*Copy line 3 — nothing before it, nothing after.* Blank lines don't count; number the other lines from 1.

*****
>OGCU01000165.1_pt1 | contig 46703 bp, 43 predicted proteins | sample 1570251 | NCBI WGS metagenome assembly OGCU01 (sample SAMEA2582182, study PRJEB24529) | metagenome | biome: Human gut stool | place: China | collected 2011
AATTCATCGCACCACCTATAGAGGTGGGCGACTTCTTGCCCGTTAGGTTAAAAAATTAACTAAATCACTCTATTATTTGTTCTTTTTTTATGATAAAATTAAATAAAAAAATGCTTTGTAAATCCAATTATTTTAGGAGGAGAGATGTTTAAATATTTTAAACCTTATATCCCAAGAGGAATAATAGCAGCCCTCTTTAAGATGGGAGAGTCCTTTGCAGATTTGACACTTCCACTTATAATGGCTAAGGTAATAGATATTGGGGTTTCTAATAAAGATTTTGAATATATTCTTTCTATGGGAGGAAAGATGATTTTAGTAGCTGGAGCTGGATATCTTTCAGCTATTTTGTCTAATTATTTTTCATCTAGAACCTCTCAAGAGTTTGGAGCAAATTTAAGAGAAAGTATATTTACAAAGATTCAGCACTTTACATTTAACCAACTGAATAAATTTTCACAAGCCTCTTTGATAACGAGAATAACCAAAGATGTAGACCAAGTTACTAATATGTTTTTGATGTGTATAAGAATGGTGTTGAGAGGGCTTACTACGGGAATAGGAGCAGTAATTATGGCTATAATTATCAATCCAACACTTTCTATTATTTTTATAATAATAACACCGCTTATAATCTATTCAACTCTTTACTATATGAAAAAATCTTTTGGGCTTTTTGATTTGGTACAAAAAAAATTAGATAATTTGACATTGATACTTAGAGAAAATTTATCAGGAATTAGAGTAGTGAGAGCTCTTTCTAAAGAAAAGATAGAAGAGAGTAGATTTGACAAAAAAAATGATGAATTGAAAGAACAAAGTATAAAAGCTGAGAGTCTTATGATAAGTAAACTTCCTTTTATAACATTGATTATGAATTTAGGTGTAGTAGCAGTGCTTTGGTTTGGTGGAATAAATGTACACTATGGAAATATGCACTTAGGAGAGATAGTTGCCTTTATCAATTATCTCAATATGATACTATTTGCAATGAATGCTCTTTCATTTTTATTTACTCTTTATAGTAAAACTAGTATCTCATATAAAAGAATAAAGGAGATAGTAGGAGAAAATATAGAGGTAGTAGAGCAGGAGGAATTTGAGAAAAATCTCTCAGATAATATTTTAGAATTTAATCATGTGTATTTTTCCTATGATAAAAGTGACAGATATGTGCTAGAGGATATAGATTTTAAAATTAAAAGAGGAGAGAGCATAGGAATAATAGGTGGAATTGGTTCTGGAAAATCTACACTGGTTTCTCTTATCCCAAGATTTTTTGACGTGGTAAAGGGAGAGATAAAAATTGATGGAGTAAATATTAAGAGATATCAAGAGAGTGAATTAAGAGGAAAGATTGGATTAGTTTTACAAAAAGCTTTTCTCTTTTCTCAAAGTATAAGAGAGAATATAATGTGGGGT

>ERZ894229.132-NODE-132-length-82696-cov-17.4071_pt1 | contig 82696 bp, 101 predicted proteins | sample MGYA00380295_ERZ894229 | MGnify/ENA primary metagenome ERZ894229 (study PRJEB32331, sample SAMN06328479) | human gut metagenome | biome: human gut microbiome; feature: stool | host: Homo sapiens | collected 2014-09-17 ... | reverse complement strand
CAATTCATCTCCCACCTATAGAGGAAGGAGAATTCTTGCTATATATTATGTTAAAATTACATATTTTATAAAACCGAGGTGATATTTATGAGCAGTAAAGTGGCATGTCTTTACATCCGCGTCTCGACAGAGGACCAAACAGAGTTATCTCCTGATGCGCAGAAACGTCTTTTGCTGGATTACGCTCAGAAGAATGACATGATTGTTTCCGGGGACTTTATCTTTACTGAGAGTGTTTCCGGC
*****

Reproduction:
>ERZ894229.132-NODE-132-length-82696-cov-17.4071_pt1 | contig 82696 bp, 101 predicted proteins | sample MGYA00380295_ERZ894229 | MGnify/ENA primary metagenome ERZ894229 (study PRJEB32331, sample SAMN06328479) | human gut metagenome | biome: human gut microbiome; feature: stool | host: Homo sapiens | collected 2014-09-17 ... | reverse complement strand